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Author Topic: How many output 595 shift register I can use in series ?  (Read 727 times)
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You have to have a low impedance path from power and ground pins to the decoupling
capacitor for it to work properly.  That means short wide traces (ideally groundplane).  Its
not the resistance that matters at all (never an issue with logic chips), its the inductance
that matters at these speeds, and shorter wider traces have less inductance.  The timescales
involved are a few ns.

Every logic chip needs decoupling, its not optional.
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okey, considering your information and knowlege
i have now made this , putting 0,1uF ceramic capacitor near each IC





Thank you very much for your info and help.
« Last Edit: September 17, 2013, 06:27:22 pm by thebadtall » Logged

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In general, you should consider using ground (and power) planes or fills instead of traces.  Try to avoid right-angle traces as well, especially for high(er)-speed signals.

You're using vias on a board you will be making with toner transfer?  Brave.  smiley-wink

The decoupling thing comes up almost daily around here.  If you haven't had enough finger-wagging, just browse back a few pages to read plenty of other threads about why you need them.
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A Rule of thumb for me when I was designing boards was that as suggested use a copper pour for Vcc on one side of the board and Gnd on the other... If that proves difficult... then pre route the two planes It looks like the router wasn't assisted by pre routing and locking power and ground. using a star topology. Power and ground rails should be about 2 to 3 X the width of the signal (control) 'wires' when a good ground plane isn't possible. Even thicker doesn't hurt. Neither would buffering the data every second or third chip. This is done to break up the loading on the Arduino and thus increase it's speed capabilities. The other end is the necessity of the 100 nF caps.
There is a LOT of talk about missing caps but you will never hear about too many bypasses..
The other thing is that holes are nearly free, SMD pads are free and it's most expensive to add a hole or 'scrape a pad' later to add missing bypasses but costs nothing to not add the part.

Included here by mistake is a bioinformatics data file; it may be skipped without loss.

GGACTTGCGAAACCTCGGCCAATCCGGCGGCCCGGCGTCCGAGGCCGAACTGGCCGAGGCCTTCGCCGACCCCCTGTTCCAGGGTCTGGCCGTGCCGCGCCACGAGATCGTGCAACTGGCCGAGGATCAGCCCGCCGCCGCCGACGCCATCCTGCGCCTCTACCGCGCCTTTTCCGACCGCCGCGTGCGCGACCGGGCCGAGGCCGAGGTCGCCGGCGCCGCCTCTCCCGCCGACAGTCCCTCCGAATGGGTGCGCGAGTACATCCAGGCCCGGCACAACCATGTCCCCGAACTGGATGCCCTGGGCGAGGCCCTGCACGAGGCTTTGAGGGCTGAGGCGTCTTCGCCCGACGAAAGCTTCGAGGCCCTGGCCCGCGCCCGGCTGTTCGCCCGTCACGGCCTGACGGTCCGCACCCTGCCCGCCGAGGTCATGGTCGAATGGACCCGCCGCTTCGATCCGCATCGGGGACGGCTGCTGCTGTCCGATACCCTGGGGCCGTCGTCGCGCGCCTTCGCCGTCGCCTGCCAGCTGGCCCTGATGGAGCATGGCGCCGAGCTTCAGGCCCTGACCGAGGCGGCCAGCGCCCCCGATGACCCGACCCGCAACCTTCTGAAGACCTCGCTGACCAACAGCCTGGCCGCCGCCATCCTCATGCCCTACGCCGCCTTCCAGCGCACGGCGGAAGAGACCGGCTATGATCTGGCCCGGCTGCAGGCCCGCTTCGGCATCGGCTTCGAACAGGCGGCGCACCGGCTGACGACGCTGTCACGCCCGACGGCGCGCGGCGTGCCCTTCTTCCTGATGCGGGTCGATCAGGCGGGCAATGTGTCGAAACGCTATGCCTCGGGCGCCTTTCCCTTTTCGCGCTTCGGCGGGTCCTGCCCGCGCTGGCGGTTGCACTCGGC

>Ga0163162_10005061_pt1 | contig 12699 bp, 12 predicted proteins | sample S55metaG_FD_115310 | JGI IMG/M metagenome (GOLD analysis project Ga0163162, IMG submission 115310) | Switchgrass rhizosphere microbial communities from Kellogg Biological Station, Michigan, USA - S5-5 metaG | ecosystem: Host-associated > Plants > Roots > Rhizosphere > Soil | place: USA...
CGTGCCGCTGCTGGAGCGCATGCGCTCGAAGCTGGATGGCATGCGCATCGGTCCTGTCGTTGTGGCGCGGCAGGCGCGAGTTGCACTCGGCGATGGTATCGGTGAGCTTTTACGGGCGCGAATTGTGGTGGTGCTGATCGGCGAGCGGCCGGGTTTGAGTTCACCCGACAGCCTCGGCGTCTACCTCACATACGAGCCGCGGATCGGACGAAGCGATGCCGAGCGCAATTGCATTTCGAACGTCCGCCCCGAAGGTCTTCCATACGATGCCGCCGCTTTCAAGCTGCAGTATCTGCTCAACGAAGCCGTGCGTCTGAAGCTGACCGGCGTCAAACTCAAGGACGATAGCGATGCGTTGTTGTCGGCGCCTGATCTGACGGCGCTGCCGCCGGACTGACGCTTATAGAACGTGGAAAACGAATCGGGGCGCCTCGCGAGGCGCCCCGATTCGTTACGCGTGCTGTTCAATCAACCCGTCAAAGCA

Smaller 'distributed' caps work better than big ones in one place. The reason is that each trace or wire also represents an inductance which becomes a loss of decoupling and a noisy and unstable board.
By-passes, in production are cheap and when hand made they are soldered on the pcb first.
There are a great many concerns involved in even a low speed (< 20 MHz) PCB besides parts placement and being able to get the autorouter to run to completion...
In my experience wires (PCB traces) are either transmission lines or just wires and can be routed at pretty much any angle depending on the rules for wires (constant width) and transmission lines [striplines] (constant impedance). Transmission line effects don't usually come in to play until the frequency approaches 50 MHz and above and there is becomes most important for many things... including 16, 32, 64 bit buss's and is the reason why many high speed mother boards have what looks like weird bus wiring... where some 'wires are actually 'squiggled' about. this done is to equalize bus line length so that signals reach the same point at the same time with minimal reflections from impedance mismatches... Generally a PCB is as complex as the job it has to do.

Doc
« Last Edit: September 18, 2013, 12:58:36 am by Docedison » Logged

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I have a board with 12 TPIC6B595s on it, 74HC595 is similar, but with much lower drive capacity.
I have daisy chained 2 of these boards for 20 shift registers total, 4 MHz SPI control signals.
Decoupling caps are key as GM says.
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